In the past few days, there has been a lot of talk about Emirates Team New Zealand pedal sailors. But the adoption of pedal-powered winches instead of arm-powered ones is just one among the many aspects that need to be taken into account in order to supply the necessary power on board the catamaran. For the real engine lies in the legs of grinders, now renamed “cyclors” after the crasis between “cyclers” and “sailors“.
According to the Kiwi syndacate vying for the next America’s Cup, the hardest thing was to keep unnoticed the amount and intensity of the training which, in the last 18 months, has transferred grinders’ preparation from arms to legs.
Team Physical Trainer, Hubert Woroniecki, has followed the transition of his men from sailors to cyclors with the undercover help of Simon van Velthooven, the New Zealand track racing cyclist who won a bronze medal at the 2012 Olympics.
“We started the cycling training over a year and a half ago. At the beginning, it was a challenge balancing the physical demands of grinding regularly on our first test boat while simultaneously turning the team into cyclists. Now, the guys cycle daily, over a range of durations and intensities, along with other types of training. In some key sessions they will push themselves to their absolute physical limits on the bikes”, said Wororiecki.
“We have relied on the indoor Watt Bikes heavily , to keep ourselves hidden away out of sight of all visitors – added Woroniecki – to not raise suspicion but there has been a need to also escape the base and get out on the road on road bikes.”
“ We have had some big rides as a group which have been as much team building as physical training”, explained the trainer. “A 200 km ride, from Auckland to Coromandel, as fast as possible, together as a group is a solution to be made sure we keep ourselves honest and look after each other”.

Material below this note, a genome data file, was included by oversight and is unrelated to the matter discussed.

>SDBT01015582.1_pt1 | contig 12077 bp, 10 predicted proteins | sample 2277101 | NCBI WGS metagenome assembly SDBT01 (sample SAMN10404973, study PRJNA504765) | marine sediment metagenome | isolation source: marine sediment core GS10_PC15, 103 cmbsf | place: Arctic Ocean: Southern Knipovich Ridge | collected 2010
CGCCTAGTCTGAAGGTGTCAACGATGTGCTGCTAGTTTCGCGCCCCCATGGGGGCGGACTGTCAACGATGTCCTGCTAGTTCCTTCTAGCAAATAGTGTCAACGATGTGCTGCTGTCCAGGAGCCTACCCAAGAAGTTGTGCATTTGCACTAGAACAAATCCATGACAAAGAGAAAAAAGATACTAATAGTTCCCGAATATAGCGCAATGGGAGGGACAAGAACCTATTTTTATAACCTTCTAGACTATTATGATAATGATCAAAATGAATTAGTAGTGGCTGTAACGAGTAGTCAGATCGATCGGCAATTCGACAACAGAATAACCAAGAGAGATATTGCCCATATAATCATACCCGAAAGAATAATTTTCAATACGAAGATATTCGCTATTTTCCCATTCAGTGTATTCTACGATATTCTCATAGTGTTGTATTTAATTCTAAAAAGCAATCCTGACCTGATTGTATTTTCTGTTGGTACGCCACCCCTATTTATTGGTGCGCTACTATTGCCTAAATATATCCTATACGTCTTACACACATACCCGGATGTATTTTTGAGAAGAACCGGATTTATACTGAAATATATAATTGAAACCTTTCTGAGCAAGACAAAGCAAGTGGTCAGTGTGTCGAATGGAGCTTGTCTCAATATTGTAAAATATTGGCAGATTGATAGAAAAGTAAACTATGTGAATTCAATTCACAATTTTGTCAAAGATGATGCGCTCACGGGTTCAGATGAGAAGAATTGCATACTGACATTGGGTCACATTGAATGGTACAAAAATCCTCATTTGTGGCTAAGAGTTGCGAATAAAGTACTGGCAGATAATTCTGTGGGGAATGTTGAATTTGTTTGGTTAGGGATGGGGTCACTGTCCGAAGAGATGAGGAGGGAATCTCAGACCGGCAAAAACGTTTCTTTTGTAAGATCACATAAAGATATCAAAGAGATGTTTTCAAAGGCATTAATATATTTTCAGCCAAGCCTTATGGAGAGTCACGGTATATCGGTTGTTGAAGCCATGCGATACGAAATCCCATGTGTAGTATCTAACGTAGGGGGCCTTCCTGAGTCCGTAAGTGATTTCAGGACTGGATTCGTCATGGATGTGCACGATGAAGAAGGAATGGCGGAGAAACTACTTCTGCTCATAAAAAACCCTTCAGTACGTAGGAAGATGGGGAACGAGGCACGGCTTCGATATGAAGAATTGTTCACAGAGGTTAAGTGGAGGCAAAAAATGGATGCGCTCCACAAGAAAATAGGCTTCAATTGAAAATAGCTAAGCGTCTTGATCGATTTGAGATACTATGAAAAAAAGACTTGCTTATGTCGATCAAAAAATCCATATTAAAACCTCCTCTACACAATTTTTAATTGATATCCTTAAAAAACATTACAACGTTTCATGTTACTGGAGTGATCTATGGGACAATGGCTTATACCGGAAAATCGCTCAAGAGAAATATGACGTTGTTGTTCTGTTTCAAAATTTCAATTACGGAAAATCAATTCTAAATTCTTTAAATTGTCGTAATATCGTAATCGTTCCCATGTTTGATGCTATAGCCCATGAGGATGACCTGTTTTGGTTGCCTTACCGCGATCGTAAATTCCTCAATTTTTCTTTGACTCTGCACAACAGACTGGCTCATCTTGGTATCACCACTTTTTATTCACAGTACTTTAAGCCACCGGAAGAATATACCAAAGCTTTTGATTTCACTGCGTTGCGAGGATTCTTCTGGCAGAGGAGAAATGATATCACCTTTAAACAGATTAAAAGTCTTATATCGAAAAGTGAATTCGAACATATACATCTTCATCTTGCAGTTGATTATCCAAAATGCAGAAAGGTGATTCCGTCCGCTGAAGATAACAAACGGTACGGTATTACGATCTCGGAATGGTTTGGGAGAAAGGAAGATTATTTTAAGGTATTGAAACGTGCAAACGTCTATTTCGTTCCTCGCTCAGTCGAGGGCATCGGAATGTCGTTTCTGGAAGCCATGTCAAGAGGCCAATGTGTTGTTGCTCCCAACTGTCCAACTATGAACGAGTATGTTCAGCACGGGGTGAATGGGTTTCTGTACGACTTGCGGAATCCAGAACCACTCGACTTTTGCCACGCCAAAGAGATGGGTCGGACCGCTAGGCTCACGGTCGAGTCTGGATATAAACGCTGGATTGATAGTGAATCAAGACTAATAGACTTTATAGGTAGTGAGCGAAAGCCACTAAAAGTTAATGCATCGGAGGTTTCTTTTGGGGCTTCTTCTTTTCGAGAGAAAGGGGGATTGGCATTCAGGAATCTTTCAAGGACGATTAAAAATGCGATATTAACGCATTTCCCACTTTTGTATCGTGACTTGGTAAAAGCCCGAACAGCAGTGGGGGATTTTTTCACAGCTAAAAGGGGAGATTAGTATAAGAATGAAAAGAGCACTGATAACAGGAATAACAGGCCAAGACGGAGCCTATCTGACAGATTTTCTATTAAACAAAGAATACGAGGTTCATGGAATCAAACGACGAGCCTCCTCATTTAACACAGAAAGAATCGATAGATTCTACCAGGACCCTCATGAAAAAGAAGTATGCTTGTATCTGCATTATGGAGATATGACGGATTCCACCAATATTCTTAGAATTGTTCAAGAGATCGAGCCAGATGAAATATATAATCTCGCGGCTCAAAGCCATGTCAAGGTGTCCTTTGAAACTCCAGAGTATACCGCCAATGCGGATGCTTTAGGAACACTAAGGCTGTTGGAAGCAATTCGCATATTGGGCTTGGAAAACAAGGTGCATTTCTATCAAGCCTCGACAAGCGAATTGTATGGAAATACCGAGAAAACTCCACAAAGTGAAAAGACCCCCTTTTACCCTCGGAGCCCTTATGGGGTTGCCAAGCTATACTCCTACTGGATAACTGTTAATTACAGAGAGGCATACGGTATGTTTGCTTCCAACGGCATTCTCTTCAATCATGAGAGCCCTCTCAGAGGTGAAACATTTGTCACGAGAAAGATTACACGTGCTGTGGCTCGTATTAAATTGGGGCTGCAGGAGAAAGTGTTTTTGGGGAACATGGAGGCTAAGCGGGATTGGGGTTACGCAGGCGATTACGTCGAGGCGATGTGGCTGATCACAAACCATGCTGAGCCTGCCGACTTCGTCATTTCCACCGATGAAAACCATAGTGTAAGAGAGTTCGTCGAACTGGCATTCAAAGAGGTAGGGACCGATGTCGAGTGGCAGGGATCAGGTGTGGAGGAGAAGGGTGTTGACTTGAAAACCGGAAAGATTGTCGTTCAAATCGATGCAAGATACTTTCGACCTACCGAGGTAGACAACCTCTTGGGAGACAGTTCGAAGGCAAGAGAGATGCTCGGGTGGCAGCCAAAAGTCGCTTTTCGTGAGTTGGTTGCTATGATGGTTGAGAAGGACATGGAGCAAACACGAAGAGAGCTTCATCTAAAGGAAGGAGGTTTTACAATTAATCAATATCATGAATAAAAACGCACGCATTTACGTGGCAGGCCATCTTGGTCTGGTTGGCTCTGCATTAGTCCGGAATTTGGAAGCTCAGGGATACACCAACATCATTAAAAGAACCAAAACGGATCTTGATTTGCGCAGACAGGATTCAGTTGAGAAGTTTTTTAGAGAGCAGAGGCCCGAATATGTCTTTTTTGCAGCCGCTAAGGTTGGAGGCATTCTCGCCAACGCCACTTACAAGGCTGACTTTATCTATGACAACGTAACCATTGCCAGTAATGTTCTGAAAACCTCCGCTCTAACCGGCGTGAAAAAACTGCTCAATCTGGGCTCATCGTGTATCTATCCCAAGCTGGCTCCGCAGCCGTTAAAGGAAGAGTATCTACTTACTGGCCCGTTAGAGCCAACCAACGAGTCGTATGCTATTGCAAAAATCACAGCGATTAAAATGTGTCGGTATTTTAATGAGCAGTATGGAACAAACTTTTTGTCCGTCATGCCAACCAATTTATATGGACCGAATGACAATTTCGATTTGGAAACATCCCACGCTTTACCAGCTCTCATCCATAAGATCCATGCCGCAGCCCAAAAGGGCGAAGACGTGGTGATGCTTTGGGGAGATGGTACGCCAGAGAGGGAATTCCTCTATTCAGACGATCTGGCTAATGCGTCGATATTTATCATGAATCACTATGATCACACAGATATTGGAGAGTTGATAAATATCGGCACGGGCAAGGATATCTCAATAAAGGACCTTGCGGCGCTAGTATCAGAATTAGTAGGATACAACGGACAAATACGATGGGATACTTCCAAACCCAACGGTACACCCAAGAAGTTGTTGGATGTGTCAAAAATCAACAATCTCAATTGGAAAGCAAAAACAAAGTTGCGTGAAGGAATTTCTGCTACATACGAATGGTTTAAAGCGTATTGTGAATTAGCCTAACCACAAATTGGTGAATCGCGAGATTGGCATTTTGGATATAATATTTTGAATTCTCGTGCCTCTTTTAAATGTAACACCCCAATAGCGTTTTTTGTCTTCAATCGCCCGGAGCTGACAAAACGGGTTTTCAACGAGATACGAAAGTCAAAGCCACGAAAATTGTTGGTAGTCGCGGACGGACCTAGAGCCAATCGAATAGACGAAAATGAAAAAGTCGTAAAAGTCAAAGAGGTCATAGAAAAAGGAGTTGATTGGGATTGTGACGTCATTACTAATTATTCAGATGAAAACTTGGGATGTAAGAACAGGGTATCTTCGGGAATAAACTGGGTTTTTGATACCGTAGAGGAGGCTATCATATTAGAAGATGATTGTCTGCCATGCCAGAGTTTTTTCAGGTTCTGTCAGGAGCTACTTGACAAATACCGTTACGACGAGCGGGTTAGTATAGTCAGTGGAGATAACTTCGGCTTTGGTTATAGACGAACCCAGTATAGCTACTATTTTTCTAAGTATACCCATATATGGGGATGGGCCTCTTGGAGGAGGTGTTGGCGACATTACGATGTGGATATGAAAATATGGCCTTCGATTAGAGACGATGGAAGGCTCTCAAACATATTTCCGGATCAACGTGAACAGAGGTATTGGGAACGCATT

Until now, nothing was unveiled about the Kiwi training aimed to increase their fitness and power output under extreme physical and mental stress.
“They’re brutal tests“, explained Olympic gold medalist rower Joseph Sullivan (London, 2012). ” The energy demand is similar to a rowing race. You hit a physical limit where your body is telling you to stop but you just have to stay there and keep going”. After all, as Italian pilot Alex Zanardi says: “When you think you have anything else to give, resist other 5 seconds“.
ETNZ skipper Glenn Ashby has been particularly inspired by what he has seen from the young generation of power providers.
” The guys are really making any effort – said the skipper – to win this America’s Cup. It certainly helps having guys like Joe (Sullivan) who exacttly knows how far you have to push yourself to win a rowing gold medal and it’s fundamental that our guys can measure themselves against him”.
Although cyclors are a very tight group, they also know they’re competing against themselves to gain one of the seven spots installed on the race boat. “They’re really pushing themselves to the limit”, says Woroniecki” They’re all extremely competitive and they push themselves in a really positive way. The team comes first and this approach is what makes them all want to be a better group within the collectivity of the team.”